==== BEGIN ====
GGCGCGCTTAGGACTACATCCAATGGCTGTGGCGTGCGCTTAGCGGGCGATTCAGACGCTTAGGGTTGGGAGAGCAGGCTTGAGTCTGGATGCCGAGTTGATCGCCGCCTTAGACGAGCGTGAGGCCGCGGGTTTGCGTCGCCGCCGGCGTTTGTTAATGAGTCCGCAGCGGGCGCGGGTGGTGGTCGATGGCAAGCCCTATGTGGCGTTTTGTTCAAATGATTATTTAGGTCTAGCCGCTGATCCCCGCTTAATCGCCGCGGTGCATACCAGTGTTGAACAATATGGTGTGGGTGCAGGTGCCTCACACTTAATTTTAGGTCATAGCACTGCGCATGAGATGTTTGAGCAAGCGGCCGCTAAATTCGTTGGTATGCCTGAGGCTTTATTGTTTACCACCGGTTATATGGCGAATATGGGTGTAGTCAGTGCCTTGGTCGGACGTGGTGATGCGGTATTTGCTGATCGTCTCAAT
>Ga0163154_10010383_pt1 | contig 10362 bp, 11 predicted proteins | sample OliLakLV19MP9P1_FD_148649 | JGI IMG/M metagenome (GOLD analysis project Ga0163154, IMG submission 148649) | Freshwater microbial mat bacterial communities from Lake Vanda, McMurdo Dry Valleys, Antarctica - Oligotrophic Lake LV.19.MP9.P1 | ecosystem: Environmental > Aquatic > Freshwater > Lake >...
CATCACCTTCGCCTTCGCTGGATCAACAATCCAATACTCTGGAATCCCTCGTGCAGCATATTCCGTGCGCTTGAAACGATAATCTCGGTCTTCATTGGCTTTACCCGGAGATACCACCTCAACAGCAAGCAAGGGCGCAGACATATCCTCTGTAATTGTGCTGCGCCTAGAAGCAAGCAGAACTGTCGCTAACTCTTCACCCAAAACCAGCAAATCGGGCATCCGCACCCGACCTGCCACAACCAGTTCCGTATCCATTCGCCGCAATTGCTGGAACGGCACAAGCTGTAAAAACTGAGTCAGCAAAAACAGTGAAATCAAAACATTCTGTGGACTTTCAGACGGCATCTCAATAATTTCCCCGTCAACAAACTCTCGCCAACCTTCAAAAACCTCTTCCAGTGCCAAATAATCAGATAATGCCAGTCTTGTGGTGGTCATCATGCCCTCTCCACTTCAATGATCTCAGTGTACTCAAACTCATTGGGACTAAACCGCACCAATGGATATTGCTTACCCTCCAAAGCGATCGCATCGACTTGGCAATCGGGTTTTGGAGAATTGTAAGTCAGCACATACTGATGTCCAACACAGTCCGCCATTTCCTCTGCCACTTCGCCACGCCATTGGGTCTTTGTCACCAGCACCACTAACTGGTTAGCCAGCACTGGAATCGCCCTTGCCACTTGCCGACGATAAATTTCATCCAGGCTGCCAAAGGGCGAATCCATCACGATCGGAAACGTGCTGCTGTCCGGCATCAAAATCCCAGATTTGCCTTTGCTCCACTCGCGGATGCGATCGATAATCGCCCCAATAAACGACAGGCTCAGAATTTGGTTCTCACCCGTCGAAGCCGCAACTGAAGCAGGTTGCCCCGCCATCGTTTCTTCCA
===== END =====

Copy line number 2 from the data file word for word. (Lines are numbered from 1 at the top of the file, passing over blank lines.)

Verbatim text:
>Ga0163154_10010383_pt1 | contig 10362 bp, 11 predicted proteins | sample OliLakLV19MP9P1_FD_148649 | JGI IMG/M metagenome (GOLD analysis project Ga0163154, IMG submission 148649) | Freshwater microbial mat bacterial communities from Lake Vanda, McMurdo Dry Valleys, Antarctica - Oligotrophic Lake LV.19.MP9.P1 | ecosystem: Environmental > Aquatic > Freshwater > Lake >...